Contributors to a Mighty and Interconnected Family
By Gale McCreary
It is a student, crouched in the shamrock-like oxalis plants on the shady redwood forest floor, who first alerts me to the mutant. With careful steps I approach the young man as he poses, one knee on his flattened blaick backpack, the other raised as a writing table for his field notebook. His intent posture warrants that I speak in hushed tones.
“Are you studying something here?” I whisper.
He shoots me a quick and somewhat annoyed glance and answers in an equally quiet voice, “Yes, this albino.”
My eyes drift to the brushy clump in front of him, straining to see a white bird or even a bleached banana slug, but all I see is brown leaf litter from the towering redwood above caught in a cluster of faded needles.
“This is a rare albino redwood,” he clarifies.
The Coastal Redwood, Sequoia sempervirens, is one of the grandest trees on earth, living over 2,000 years and growing over 350 feet tall. They grow only along the 450-mile coastal fog line of northern California, withstanding the many tests of nature: storms, fires, droughts, earthquakes, and benefitting from the climatic buffering of the Pacific Ocean. It wasn’t until loggers discovered them in the mid-1800s that they began to fall until only 5 percent of the original old-growth giants remain today. Tilting my head back to trace the heavily red barked trunk skyward, I feel small and insignificant. Here in the deep shadows of the Henry Cowell Redwood Grove Loop Trail, I am but a speck on the earth and a blink in time.
The number 14 trail marker points me to the explanation of the albino redwood. I enter the text into Google Translate after inadvertently picking up the German version of the trail guide: “A white redwood? Albino redwoods have chlorophyll-less needles. Without leafy greens, these branches must get their nourishment from the roots of the neighboring tree.” It makes sense — chlorophyll is the green pigmented protein that allows all plants to convert air and water to energy-rich carbohydrates.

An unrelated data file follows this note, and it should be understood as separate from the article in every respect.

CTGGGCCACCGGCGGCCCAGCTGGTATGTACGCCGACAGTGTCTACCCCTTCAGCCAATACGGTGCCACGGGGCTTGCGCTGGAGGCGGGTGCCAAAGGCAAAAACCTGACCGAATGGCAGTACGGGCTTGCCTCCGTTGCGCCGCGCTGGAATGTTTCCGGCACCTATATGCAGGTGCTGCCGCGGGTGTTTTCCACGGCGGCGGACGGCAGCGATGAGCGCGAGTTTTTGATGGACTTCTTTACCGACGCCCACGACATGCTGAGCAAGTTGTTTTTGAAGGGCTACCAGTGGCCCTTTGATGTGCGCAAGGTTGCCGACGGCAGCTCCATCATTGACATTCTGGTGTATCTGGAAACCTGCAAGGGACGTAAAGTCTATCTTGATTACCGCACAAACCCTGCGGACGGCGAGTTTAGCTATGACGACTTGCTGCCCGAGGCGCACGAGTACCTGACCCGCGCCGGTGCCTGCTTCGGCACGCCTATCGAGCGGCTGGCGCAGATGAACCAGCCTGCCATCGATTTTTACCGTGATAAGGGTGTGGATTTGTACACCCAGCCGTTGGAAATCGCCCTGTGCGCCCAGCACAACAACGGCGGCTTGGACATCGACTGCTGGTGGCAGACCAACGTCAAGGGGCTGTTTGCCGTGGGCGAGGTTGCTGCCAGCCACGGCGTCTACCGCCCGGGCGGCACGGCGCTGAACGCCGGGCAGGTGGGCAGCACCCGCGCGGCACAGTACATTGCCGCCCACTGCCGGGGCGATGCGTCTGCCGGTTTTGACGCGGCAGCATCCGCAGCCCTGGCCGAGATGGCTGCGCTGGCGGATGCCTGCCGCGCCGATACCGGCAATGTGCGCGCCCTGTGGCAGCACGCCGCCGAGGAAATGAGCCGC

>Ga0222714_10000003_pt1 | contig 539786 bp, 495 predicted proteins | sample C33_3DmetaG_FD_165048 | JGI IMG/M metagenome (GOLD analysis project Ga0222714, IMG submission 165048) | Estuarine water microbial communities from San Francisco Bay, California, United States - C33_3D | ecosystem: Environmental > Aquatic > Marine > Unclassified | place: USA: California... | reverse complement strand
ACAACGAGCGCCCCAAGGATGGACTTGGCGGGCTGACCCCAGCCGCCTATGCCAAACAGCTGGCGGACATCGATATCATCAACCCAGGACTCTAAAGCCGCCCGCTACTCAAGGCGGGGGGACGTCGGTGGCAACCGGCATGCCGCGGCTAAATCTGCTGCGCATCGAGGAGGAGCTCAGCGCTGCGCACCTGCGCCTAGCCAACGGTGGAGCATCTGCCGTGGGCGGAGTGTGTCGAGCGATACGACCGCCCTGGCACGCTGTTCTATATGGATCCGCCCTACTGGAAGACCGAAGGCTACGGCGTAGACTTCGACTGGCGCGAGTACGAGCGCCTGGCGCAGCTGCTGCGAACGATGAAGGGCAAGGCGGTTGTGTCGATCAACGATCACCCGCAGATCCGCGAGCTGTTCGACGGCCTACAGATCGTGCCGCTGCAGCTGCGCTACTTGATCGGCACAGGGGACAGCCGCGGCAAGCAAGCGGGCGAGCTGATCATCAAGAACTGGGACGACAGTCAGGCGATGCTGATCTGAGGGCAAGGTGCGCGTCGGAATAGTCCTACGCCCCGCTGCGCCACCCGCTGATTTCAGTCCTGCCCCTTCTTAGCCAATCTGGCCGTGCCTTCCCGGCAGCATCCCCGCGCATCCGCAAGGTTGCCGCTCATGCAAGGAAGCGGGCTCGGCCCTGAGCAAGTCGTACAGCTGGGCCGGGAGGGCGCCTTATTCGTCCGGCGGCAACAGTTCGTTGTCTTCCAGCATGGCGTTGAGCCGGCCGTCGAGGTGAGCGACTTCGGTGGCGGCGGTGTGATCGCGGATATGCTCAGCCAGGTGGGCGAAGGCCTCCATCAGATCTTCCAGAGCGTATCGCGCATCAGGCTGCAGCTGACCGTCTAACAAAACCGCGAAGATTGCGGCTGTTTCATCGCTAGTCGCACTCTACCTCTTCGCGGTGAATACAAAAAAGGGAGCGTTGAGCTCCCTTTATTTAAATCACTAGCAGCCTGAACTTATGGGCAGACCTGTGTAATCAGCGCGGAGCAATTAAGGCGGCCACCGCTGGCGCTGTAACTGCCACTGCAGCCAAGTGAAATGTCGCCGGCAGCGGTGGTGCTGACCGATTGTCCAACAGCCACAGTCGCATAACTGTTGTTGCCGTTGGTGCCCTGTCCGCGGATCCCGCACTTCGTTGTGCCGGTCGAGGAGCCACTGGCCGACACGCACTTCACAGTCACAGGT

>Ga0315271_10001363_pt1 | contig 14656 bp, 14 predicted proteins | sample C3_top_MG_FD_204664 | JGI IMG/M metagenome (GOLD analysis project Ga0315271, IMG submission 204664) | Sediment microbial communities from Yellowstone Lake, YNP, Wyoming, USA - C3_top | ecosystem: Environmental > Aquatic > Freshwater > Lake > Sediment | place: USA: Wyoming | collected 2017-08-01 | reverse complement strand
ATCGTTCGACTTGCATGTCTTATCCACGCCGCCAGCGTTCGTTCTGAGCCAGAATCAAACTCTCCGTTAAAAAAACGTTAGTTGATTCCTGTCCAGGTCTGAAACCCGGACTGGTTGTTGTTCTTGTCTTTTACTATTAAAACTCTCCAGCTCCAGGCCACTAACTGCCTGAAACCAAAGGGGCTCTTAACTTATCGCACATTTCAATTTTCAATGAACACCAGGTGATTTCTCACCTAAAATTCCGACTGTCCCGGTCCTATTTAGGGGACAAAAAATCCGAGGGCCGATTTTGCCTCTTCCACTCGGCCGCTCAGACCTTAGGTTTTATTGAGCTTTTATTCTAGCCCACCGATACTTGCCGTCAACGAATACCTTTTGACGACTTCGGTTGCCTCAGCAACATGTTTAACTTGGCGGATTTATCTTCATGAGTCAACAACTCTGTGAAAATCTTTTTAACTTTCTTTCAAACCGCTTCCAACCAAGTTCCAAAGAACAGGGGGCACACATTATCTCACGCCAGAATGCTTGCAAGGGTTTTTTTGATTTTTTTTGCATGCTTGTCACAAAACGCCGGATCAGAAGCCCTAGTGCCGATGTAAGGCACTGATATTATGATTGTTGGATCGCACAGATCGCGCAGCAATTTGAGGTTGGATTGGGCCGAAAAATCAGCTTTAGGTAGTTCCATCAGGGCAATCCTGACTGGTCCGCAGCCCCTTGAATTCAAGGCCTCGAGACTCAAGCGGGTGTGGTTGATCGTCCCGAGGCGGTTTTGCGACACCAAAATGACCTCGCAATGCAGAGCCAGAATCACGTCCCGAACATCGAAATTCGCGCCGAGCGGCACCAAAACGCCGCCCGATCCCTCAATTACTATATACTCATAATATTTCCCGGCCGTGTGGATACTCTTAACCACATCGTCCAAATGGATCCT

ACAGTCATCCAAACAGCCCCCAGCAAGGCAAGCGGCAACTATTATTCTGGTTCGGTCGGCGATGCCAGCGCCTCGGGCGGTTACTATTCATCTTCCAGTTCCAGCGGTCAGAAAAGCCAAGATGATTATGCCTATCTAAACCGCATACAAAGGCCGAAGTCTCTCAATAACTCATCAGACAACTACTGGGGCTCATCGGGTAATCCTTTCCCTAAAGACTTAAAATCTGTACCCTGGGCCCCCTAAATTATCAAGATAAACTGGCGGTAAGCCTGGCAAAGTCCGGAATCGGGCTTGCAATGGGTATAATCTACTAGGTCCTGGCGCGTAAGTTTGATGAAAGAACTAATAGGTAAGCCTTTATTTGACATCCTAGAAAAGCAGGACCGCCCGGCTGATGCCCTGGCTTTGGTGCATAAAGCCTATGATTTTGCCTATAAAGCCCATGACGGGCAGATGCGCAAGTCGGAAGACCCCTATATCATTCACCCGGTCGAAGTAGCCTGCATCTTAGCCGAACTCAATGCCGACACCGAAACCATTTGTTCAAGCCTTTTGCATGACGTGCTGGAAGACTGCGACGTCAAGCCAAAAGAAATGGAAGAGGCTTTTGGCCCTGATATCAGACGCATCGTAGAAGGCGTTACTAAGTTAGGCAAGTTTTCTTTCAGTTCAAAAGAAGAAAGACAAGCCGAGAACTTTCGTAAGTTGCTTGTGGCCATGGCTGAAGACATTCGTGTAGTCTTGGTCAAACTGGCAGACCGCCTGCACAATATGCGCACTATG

“So what are you studying about it?” I ask the student.
“Why it exists,” he replies.
Redwoods are prodigious reproducers and one of the fastest growing conifers. Each year they produce millions of seeds from small rounded cones, hoping for a genetically diverse seedling to take root. Most of the young trees have regenerated from the burls, trunks or root systems of a parent, and hence are genetic clones. The redwood genetics are robust and with 7 times more genes than humans, mutation rates are fairly high. Even so, only 630 albino mutants have been found in 2.2 million acres of redwoods. Their white and waxy needles appear soft and weak next to their hardy green neighbors, and the trees rarely grow more than 20 feet tall. Scruffy and messy, like little Dickens street urchins, the albino trees snuggle among the trunks of their parent and siblings. They are indeed carbon parasites, making me wonder why they exist as well.